The lights came up and went down again, and then the opening verse of the Denny Brooks ballad “San Antone” crackled out of the speakers, announcing the start of the feature presentation. Rolling Thunder is allegedly one of Quentin Tarantino’s all-time favorite revenge movies. He even named his now-defunct distribution company after it. The film was written by Paul Schrader, post-Taxi Driver and pre-Raging Bull, and stars William Devane and Tommy Lee Jones as recently released Vietnam POW’s. It’s a shame that this film isn’t more readily available, because the performances and characterization can easily compete with the best New Hollywood films of the 1970s. Watching that cracked and faded print, it was not hard to imagine the tensions of the time and place in which the film was made - before the country had come to terms with the Vietnam War. At one point, sexpot Linda Haynes asks the icy William Devane, “Why do I get stuck with the crazy men?” Devane replies, flatly, “Because that’s the only kind left.”

The film was followed by vintage previews for several other memorable revenge films: Straw Dogs, Death Wish, Fighting Mad (an early Jonathan Demme film starring Peter Fonda) and Trackdown, starring Jim Calhoun. I haven’t seen Trackdown, but the preview reminded me of another Paul Shrader film, Hardcore, in which George C. Scott goes looking for his daughter in Los Angeles – only to find that she has been kidnapped by ruthless pornographers.

The previews kept coming – for the shockingly lurid serial killer film The Centerfold Girls, the more cautious true crime drama The Boston Strangler (legitimized by the presence of Henry Fonda and Tony Curtis), and a trio of trailers for films by Charles B. Pierce. I can’t claim to know much about Pierce, beyond his infamous horror films The Legend of Boggy Creek and The Town that Dreaded Sundown. It seems he was a pioneer of mockumentaries in multiple genres. We saw previews for Winterhawk, Greyeagle, and The Evictors (with a young Jessica Harper... what ever happened to her?) – all featuring the same monotone narrator who constantly interrupts The Town that Dreaded Sundown, to remind us that we are watching A TRUE STORY.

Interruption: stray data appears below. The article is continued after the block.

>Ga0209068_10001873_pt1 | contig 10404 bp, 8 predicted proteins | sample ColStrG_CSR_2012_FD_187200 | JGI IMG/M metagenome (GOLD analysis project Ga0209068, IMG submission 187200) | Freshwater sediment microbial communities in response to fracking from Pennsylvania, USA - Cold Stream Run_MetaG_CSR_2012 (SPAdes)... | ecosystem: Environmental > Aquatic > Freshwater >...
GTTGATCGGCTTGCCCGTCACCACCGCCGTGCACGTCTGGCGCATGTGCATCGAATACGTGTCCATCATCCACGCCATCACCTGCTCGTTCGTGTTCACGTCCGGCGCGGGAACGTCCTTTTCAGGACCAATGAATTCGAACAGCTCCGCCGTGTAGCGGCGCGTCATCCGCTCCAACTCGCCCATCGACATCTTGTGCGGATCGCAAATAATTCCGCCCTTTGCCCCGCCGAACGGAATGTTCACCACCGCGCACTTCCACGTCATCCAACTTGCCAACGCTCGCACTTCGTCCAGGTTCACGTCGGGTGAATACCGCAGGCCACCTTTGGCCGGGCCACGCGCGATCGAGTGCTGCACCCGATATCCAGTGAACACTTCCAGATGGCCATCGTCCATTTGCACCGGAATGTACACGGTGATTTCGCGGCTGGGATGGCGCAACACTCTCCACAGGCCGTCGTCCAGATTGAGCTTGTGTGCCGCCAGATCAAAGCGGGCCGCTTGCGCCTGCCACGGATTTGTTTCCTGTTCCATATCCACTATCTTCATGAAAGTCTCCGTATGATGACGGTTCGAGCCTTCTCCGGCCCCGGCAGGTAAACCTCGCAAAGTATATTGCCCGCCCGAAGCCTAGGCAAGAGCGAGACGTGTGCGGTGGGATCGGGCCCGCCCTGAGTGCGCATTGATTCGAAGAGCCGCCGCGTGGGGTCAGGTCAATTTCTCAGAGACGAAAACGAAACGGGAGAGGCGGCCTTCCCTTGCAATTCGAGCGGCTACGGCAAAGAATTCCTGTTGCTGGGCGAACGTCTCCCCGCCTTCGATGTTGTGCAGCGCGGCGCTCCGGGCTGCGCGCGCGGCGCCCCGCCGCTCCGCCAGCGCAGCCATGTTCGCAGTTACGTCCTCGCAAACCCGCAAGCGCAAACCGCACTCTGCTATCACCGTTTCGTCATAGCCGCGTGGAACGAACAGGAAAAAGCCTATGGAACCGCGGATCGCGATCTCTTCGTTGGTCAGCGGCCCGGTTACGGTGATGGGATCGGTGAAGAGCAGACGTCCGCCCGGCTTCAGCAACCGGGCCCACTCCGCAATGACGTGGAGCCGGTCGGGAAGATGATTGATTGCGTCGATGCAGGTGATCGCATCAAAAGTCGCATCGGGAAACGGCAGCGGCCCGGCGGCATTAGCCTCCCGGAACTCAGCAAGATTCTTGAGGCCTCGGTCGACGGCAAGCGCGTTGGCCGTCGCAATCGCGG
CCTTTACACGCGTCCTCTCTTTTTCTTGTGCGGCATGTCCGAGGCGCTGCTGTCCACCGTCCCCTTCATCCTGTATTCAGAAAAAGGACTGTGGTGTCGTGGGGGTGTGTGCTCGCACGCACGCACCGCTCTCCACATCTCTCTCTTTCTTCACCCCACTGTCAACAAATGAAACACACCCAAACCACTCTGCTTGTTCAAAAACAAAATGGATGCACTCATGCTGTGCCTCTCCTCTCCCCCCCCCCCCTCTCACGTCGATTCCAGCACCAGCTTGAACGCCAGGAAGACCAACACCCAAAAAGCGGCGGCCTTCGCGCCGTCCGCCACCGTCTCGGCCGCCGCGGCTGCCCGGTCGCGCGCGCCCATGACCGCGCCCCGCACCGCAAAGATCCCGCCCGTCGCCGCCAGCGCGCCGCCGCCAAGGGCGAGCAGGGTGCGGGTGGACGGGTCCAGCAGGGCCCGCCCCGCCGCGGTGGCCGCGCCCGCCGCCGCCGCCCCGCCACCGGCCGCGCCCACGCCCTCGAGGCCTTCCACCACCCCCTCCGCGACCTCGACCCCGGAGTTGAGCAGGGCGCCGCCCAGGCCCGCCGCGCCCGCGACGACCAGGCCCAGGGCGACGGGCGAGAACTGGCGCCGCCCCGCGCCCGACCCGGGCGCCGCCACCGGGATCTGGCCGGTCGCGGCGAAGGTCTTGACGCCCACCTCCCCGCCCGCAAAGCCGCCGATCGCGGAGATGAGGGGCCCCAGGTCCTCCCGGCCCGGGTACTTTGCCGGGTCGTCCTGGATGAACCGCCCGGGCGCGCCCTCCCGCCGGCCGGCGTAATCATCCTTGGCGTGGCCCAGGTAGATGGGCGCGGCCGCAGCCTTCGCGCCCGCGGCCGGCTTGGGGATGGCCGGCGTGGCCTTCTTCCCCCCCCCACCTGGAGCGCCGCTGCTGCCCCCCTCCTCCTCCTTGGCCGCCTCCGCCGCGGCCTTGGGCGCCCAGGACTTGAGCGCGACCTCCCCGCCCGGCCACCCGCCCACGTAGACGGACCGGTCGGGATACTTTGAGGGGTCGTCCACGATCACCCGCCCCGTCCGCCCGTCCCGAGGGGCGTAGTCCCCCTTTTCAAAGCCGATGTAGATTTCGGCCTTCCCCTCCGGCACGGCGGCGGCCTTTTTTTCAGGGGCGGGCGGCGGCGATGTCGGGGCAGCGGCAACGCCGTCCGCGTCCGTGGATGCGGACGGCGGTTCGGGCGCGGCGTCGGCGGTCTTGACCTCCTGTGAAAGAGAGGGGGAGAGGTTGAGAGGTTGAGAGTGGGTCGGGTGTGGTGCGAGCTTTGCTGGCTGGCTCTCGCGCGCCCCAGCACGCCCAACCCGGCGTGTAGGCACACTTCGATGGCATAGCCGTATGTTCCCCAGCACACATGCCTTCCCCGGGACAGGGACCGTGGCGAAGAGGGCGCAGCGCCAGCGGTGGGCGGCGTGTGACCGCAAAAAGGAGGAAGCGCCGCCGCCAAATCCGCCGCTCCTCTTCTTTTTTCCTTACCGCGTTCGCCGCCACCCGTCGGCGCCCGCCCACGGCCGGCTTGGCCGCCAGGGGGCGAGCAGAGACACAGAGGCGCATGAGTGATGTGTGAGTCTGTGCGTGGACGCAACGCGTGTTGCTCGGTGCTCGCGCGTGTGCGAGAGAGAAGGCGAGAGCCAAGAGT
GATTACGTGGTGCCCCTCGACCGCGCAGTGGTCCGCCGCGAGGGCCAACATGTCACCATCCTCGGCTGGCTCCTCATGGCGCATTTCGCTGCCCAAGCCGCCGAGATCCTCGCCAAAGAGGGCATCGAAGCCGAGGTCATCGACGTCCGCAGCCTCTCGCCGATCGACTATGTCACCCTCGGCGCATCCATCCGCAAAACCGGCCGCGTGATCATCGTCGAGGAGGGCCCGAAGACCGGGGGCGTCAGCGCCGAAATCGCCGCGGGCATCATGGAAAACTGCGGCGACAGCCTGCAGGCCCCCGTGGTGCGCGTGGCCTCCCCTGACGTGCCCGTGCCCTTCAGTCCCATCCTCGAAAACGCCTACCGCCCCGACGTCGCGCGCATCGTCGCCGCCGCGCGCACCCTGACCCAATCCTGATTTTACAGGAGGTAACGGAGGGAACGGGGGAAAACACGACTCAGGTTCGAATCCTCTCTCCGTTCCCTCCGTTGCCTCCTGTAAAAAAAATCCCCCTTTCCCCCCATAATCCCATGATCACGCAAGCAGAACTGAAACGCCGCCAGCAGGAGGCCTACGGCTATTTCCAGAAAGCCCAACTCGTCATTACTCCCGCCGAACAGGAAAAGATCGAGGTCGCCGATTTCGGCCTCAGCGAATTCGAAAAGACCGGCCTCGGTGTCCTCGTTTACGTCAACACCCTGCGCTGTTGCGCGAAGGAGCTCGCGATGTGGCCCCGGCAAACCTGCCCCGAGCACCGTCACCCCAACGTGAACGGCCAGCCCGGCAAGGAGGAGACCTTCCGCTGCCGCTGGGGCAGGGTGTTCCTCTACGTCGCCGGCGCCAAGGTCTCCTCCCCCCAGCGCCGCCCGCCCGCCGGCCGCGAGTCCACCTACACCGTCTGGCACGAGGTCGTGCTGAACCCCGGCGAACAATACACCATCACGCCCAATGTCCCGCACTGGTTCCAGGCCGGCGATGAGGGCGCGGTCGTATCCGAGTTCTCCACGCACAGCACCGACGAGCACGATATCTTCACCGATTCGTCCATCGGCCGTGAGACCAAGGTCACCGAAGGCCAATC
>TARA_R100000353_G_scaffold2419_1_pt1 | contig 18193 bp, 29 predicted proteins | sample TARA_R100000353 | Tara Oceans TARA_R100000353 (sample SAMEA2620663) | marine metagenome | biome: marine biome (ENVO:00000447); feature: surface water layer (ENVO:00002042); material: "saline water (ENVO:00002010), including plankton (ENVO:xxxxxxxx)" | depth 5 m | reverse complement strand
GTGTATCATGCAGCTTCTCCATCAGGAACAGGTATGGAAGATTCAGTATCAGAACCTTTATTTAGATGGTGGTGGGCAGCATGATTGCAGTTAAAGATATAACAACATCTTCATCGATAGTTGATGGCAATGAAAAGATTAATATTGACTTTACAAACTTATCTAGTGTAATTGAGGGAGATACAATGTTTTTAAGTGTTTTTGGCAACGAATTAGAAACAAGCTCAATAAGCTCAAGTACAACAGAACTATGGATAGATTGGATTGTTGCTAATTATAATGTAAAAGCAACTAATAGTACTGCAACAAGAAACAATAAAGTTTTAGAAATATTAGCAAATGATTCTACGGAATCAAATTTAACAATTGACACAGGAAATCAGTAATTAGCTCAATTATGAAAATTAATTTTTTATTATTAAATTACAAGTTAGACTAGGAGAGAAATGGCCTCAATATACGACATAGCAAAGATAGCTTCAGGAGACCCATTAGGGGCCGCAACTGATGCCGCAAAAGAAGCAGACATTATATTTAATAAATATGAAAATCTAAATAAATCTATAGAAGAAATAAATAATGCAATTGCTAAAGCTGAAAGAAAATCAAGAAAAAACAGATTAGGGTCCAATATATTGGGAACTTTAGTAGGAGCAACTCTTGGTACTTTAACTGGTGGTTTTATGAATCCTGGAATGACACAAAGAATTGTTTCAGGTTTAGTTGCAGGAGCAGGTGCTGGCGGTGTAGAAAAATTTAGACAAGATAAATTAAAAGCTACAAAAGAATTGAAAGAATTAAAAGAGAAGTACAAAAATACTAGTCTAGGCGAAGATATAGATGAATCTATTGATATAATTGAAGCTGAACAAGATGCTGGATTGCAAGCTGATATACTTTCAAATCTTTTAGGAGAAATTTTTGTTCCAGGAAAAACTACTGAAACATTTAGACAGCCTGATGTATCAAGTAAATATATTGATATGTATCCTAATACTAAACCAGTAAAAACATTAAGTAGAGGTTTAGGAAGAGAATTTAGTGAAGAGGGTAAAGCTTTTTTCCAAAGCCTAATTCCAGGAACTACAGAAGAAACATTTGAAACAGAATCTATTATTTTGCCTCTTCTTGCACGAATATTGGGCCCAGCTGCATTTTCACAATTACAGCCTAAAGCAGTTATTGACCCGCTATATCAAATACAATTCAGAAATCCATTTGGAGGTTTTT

The Town that Dreaded Sundown is a fictionalized account of the Texarkana Moonlight Murders in the 1940s, and has been cited as a source of inspiration for slasher films like Halloween and Friday the 13th. The killer wears a white sack over his head and uses a wide variety of murder weapons (including a trombone!), and there are constant shots of the killer’s feet – all of which reminded me of early Friday the 13th films. There were also a few serial killer POV shots – a la Halloween. But, stylistically, those films owe more to Mario Bava’s Twitch of the Death Nerve and Bob Clark’s Black Christmas – both of which are easier to sit through than The Town that Dreaded Sundown.

Pierce’s film is tiresomely schizophrenic. Every time it starts to build a little momentum, the narrative falls back into the hands of the obnoxious narrator, which made me feel like I was watching an episode of “The FBI Files.” There are no real attempts at characterization, unless you count the comic relief segments with a goofy patrolman named “Spark Plug” (played by the director himself). These sequences are even more unbearable than the Barney Fife-type sketches in Wes Craven’s Last House on the Left – another film that has more to recommend it.

There were quite a few groans in the audience during the second feature, but it still warranted applause at the end. Exploitation fans, after all, have learned to sit through a lot of uneven movies in their search for something different. When we left the theater, there was a long line of moviegoers waiting for admittance to the next showing. I expect it will be like that all month.

The Los Angeles Grindhouse Festival continues through the end of April. You can view the schedule on the official website for the New Beverly, or on their MySpace page.